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Centre for Policy and Business Analysis - What we do

Karsten Frøhlich Hougaard

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Centre for Policy and Business Analysis provides Danish and international political and strategic decision-makers with new knowledge and consultancy and creates new knowledge about industry and society based on facts and analyses

Centre for Policy and Business Analysis - What we do

We are a team of experienced consultants who provide insight, documentation, and consultancy to political and strategic decisionmakers while creating new knowledge based on facts and analyses.

We cover the whole analytical range

Our work includes evaluations, surveys, impact assessments, competence and skill analyses, benchmarking, future scenarios, technology analyses, industry-specific analyses, social feasibility studies, studies on social housing, social innovation, and development and learning processes.

We master the whole socio-economic register of methods and use qualitative and quantitative methods. Often, we combine two or more methods to best uncover the problems we are examining.

Choose the right analysis

Qualitative analysis
We create in-depth insight into a problem area by using qualitative analyses, focus groups, observation studies, workshops, etc. We master all the phases of analysis ranging from research design to data collection to the final analysis and dissemination of the results.

Quantitative analysis
At the quantitative level, we are well-versed in both ordinary and advanced methods. For example, we examine connections through panel studies and analysis of register data that are often combined with survey data and matching analyses.

Choose the right evaluation or assessment

Programme evaluations are often systematically planned evaluations where we collect information on, for instance, regional development activities before, under and after programme start-up. Programme evaluations are particularly relevant when many activities are initiated over an extended period with a primary objective.

With an impact assessment, the goal is to map the effects (intentional or unintentional) that a programme or initiative has had. An impact assessment is also relevant in connection with evaluations of minor activities and not least activities carried out on a pilot or experimental basis and where unintentional – positive or negative – effects may occur.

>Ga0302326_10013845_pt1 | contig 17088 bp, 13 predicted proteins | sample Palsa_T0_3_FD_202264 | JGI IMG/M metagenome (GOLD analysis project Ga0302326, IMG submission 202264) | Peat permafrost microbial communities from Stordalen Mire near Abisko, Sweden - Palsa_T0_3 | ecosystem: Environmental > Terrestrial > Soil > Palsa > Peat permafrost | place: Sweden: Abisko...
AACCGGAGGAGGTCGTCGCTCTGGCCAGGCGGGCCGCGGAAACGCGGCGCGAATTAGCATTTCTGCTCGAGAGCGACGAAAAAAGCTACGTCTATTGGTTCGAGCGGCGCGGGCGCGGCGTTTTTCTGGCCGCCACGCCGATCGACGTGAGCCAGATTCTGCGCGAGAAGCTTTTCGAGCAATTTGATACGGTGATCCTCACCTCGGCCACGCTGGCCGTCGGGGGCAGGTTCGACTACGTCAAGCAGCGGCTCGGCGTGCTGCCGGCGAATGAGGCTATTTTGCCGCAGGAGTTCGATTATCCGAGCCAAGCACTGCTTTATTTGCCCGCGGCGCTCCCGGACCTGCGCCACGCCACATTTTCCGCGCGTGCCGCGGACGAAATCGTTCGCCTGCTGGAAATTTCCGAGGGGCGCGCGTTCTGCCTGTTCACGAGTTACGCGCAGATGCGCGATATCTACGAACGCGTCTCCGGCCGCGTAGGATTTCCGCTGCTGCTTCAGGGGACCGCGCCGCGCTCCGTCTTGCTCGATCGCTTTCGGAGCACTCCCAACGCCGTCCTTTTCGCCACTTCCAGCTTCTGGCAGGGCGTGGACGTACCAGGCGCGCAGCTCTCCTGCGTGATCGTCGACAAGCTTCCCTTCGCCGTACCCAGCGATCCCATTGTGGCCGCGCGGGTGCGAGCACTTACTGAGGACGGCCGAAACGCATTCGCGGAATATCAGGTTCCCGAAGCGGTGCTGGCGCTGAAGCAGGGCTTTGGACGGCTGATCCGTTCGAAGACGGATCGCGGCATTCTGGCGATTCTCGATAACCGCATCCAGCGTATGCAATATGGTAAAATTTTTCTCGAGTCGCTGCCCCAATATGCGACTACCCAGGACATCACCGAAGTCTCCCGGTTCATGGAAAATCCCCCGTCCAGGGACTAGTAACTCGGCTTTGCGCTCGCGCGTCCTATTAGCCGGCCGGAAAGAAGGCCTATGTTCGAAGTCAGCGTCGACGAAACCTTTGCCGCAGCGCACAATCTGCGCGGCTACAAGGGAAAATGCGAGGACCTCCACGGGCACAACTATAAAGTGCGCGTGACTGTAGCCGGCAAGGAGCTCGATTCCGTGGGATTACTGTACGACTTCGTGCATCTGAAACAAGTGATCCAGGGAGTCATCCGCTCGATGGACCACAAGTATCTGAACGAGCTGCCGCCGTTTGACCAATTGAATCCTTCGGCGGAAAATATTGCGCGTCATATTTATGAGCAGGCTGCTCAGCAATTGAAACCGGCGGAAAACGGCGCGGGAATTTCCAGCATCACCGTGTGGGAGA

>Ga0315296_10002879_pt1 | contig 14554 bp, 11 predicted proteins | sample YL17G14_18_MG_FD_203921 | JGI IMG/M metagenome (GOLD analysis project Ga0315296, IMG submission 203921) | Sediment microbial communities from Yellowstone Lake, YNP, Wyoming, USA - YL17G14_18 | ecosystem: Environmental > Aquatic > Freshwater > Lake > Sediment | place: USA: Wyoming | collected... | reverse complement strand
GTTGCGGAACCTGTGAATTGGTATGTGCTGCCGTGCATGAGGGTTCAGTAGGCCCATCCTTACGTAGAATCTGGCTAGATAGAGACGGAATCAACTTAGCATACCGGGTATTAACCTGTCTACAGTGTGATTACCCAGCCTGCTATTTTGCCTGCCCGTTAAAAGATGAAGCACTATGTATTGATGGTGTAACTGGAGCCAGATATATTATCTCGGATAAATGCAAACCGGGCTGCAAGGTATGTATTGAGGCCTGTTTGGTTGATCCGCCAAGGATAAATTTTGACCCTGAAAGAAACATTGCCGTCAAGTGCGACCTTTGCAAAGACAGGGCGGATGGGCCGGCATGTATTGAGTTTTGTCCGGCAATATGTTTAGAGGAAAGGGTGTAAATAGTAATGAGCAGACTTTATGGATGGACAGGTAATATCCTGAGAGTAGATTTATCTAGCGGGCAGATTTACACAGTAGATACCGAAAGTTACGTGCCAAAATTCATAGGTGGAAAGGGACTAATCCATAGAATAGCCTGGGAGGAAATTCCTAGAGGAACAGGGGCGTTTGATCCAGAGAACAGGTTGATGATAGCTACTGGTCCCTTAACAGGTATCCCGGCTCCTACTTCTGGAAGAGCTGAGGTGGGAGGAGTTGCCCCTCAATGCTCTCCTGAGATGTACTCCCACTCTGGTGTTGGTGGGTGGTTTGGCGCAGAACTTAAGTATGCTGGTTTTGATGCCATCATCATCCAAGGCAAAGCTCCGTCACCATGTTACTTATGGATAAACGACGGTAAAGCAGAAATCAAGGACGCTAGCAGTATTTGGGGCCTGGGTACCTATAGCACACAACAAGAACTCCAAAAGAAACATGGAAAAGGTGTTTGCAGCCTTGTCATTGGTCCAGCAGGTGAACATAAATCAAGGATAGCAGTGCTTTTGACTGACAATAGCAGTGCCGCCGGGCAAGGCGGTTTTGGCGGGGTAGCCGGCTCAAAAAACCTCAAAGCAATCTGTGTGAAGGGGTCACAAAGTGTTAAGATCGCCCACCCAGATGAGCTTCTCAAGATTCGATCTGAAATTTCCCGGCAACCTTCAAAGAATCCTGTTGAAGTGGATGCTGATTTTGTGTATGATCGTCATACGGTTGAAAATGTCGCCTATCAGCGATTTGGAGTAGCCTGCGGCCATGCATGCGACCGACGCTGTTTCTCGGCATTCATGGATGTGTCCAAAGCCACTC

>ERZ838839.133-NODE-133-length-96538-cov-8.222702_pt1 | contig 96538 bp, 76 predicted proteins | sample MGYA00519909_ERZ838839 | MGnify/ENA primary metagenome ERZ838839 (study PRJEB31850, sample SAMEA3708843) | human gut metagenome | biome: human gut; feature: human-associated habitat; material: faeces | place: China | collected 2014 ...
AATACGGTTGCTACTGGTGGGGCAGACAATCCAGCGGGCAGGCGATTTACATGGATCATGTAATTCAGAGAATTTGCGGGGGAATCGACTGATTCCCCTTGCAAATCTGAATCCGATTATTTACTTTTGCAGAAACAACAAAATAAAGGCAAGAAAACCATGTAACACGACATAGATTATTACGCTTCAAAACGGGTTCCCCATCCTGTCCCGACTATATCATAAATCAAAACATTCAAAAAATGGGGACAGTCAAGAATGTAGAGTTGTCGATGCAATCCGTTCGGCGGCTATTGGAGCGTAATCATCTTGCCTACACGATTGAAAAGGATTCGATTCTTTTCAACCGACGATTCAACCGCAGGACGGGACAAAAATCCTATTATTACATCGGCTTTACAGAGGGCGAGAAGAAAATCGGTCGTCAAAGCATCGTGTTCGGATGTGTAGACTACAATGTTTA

Evaluations of achievement of objectives focus more narrowly on whether an initiative or policy has reached its intended objectives. It is particularly relevant where there is a clearly defined policy that a specific activity should realise, and where the main objective is to ensure that our client has received ‘value for money’.

Process evaluations are very suitable for monitoring a development activity when initiated and thus also for creating a background for understanding the results of the activity when the activity has been completed. Process evaluations can also contribute to the initiation itself – for instance by collecting and disseminating experiences among the participating parties. This can be relevant when the objective of the evaluation is further development rather than checking whether funds have been spent as planned, the planned activities have been initiated, etc.

Thematic assessments, such as cross-sectional studies, try to elucidate on connections between different initiatives or focus on a cross-sectional theme or elements in specific types of initiatives.

Finally, monitoring systems are relevant when following up on whether the planned activities were in fact initiated as mentioned in the project. Establishing a monitoring system is not in itself an evaluation, but the system can contribute to the follow-up on planned activities and provide contributions to the actual evaluation.